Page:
REO Speedwagon Rolls With the Changes

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Boy, talk about perseverance! REO Speedwagon had released six studio albums since signing with Epic Records and putting out their self-titled debut in 1971. Each release made slow but steady progress finding an audience as the midwestern band built up a following through constant touring.

But despite the annual event of an REO album, the band from Champaign, Ill., still failed to connect with the most important target of that era: Top 40 radio programmers. When the singles from their 1975 and 1976 releases, This Time We Mean It and R.E.O., failed to chart, the group decided to take matters into their own hands. Literally.

For their next release, lead singer/keyboardist Kevin Cronin and lead guitarist Gary Richrath became co-producers for the first time, taking extra months to write the songs and create an album that allowed the now-seasoned band to showcase their musicianship. Though there was no new studio LP in 1977, the band did release a live album, You Get What You Play For. The two-record set became their highest-charting release to date, albeit at just #72. Their fortunes were turning.

The result of those efforts arrived on March 16, 1978, with You can Tune a piano, but you can’t Tuna fish. Despite the unfortunate title, the album proved to be the right record to bring REO Speedwagon to mainstream audiences. Its two singles, “Roll With the Changes” and “Time For Me to Fly,” though far from pop smashes, finally made a dent on the Top 40 charts, peaking in the mid-’50s on the Hot 100 on July 1. More importantly for the band and Epic Records–which had stuck with them all those years–the album rose up the album charts, peaking at #29. (Its cumulative U.S. sales are now more than two million copies.)

Our Classic Video is a live to track version of “Roll With the Changes” featuring Cronin’s great lead vocal, signature keyboards from Cronin and band founder/keyboardist Neal Doughty, and an amazing guitar solo from Richrath (that begins at the 4:04 mark). The black-and-white clip is also notable for Cronin’s amazing hair (as well as that from some of the ’80s audience members). “Keep on rolling…”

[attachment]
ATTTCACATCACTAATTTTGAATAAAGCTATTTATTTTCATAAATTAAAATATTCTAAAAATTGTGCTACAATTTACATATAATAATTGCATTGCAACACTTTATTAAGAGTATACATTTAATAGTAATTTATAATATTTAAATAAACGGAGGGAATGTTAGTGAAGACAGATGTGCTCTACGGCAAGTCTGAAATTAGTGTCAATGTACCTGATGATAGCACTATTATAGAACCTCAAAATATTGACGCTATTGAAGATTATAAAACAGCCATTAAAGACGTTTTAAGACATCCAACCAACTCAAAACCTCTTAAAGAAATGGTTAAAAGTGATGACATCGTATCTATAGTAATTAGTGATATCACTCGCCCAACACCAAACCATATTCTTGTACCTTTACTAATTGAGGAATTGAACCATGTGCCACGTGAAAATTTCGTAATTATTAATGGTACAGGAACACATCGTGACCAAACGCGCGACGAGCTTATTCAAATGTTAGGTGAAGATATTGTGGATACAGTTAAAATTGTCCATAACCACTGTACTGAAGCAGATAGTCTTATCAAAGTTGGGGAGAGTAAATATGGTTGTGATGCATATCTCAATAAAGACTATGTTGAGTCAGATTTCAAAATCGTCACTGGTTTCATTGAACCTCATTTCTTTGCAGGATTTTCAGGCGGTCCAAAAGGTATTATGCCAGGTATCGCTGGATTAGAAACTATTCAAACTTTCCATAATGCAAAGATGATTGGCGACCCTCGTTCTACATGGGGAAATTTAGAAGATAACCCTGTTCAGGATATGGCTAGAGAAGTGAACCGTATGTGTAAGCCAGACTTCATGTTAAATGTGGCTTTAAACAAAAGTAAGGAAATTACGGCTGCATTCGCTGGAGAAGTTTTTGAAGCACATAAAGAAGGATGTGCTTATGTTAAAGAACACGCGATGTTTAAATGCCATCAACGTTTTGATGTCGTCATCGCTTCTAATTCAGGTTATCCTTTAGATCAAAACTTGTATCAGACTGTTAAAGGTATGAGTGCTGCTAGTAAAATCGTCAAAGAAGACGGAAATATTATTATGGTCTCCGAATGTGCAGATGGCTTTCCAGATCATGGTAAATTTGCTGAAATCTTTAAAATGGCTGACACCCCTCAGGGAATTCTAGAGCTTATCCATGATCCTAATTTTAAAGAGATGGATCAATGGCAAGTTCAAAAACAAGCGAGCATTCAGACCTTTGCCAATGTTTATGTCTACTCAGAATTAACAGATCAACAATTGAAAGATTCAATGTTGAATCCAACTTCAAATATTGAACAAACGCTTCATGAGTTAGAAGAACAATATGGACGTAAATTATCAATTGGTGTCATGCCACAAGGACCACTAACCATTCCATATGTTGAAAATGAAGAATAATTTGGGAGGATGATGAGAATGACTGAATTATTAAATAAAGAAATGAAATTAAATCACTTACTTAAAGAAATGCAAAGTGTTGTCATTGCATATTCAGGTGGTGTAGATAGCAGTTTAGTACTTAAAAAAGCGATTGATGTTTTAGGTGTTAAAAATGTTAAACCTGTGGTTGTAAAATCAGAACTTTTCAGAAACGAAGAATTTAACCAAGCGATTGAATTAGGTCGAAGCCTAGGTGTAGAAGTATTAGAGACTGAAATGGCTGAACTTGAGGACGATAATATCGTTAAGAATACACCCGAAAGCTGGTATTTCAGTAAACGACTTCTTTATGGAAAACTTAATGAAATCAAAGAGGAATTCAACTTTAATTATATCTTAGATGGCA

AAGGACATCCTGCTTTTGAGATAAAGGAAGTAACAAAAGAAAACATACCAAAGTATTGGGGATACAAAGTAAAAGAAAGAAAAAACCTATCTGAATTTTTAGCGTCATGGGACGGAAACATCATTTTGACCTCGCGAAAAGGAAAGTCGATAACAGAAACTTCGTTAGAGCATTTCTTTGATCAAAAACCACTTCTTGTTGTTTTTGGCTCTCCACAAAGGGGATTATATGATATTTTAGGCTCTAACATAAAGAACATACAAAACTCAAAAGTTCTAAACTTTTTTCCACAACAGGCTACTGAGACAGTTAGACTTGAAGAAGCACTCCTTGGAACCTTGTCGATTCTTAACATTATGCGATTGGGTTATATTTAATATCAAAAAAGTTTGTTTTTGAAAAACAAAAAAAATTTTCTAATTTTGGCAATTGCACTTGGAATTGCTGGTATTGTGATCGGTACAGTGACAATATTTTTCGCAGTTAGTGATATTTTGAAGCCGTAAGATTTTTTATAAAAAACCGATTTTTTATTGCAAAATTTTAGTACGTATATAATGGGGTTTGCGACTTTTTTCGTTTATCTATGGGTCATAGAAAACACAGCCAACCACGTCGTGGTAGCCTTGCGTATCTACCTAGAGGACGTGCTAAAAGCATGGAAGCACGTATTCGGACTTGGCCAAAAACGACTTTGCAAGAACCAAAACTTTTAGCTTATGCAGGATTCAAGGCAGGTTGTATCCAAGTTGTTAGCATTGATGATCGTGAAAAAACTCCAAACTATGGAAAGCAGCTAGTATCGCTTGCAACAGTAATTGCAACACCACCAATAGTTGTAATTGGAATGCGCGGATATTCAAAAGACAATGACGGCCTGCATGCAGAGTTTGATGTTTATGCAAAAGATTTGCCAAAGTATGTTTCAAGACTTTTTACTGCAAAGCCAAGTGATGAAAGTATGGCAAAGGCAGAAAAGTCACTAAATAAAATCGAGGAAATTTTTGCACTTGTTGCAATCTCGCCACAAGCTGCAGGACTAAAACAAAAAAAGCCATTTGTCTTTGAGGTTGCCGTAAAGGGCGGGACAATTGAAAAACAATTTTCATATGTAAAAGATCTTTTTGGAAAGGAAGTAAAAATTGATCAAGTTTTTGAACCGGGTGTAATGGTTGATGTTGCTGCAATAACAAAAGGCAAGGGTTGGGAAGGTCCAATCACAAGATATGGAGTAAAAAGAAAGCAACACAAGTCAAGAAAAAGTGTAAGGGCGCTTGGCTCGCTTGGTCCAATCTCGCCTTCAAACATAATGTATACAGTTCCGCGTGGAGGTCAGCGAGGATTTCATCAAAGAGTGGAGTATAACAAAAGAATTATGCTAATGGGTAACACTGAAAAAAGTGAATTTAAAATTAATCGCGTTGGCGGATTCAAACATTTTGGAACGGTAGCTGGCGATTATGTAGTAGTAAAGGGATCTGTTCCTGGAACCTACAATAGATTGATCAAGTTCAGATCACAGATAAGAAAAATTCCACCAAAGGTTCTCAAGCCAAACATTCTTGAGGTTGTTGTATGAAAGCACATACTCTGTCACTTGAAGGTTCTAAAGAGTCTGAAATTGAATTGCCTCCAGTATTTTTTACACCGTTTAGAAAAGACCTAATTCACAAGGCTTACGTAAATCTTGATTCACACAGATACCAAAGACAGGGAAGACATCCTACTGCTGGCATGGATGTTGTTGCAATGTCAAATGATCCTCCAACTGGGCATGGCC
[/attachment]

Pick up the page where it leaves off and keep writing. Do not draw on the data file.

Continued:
And here’s the band performing the song on The Midnight Special not once but twice… on September 22, 1978 and again on Dec. 5, 1980

After a brief hiccup with the follow-up album, 1979’s Nine Lives, REO had a commercial breakthrough with 1980’s Hi Infidelity. The album had four big singles, most notably their first of two #1’s, the Cronin-penned “Keep on Loving You” and the #5 hit “Take it on the Run,” written by Richrath. Three months after its November release, the album also hit #1, remaining there for months.

Related: Only nine albums reached #1 in the U.S. in ’81

On August 17, 2017,  Hi Infidelity received the Recording Industry Association of America’s Diamond Award, representing sales in excess of 10 million copies in the U.S.

Pictured (L-R): REO Speedwagon’s Dave Amato, Kevin Cronin, Bryan Hitt, Neal Doughty and Bruce Hall with their Diamond Award (Photo: Gary Gershoff; used with permission)

Related: Our interview with the Epic Records exec who signed the band

Says Cronin, born Oct. 6, 1951: “Hi Infidelity was a major life changer for all of us. On our eleventh album, we went from being the perennial Midwestern underdog, to at last hitting the global big time. Suddenly, the world was listening, and watching… But the truth is, it all still boiled down to the music, the songs, some inspired performances, and a great deal of good fortune. We were a tight knit, dedicated group of individuals, with a dream, a purpose, and no doubt that we would pull it all off.”

Catch REO Speedwagon on tour! Tickets are available here and here.

Best Classic Bands Staff

9 Comments so far

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  1. Curtis Ross
    #1 Curtis Ross 22 August, 2017, 04:36

    Don’t forget that “You Can Tune a Piano … ” had a great commercial set-up from 1977’s “You Get What You Play For,” a strong live-double LP that showcased the results of REO’s heavy touring schedule and helped solidify their place on FM rock radio.

    Reply this comment
    • Dutch
      Dutch 8 April, 2018, 03:37

      Curtis you nailed it! I saw Gary and the guys probably 8 to 10 times during the late 70’s/early 80’s.

      They rocked!!!

      Reply this comment
  2. Gene
    #2 Gene 22 August, 2017, 12:26

    Excellent! First saw them in 1979 in Hawaii and a last time here in Panama City Beach. My wife, 11 years marriage, always country, said it was the best concert she ever went to. Congratulations on 10 million copies of H.I.

    Reply this comment
  3. Anthony
    #3 Anthony 29 September, 2017, 17:24

    Congrats to REO! Well deserved!

    Reply this comment
  4. Gatchaman
    #4 Gatchaman 5 August, 2018, 09:58

    I wish “Good Trouble” would get some love. I understand why the band has ill feeling about it, but that was 36 years ago. There are a couple of songs there that were obviously rushed, but also a handful of really good tunes. Gary’s “I’ll Follow You” is a gem nobody knows about, among others.

    Reply this comment
  5. Yippikiyaymofo
    #5 Yippikiyaymofo 8 October, 2020, 12:02

    Singing “Time For Me To Fly” in a karaoke bar after finally dumping my cheating, abusive ex-wife remains one the most cathartic experiences of my life.

    Reply this comment
  6. Kais
    #6 Kais 19 March, 2021, 15:49

    Amazing and forgotten record!! Say you Love me to say goodnight, is absolute perfection!! Saw this tour and absolutely loved it!!

    Reply this comment
  7. Jose
    #7 Jose 8 October, 2021, 10:20

    Love the 1970’s version of this band. Nine Lives might have been a hiccup but I enjoy Back on the Road Again. An acquaintance is their current road manager.

    Reply this comment

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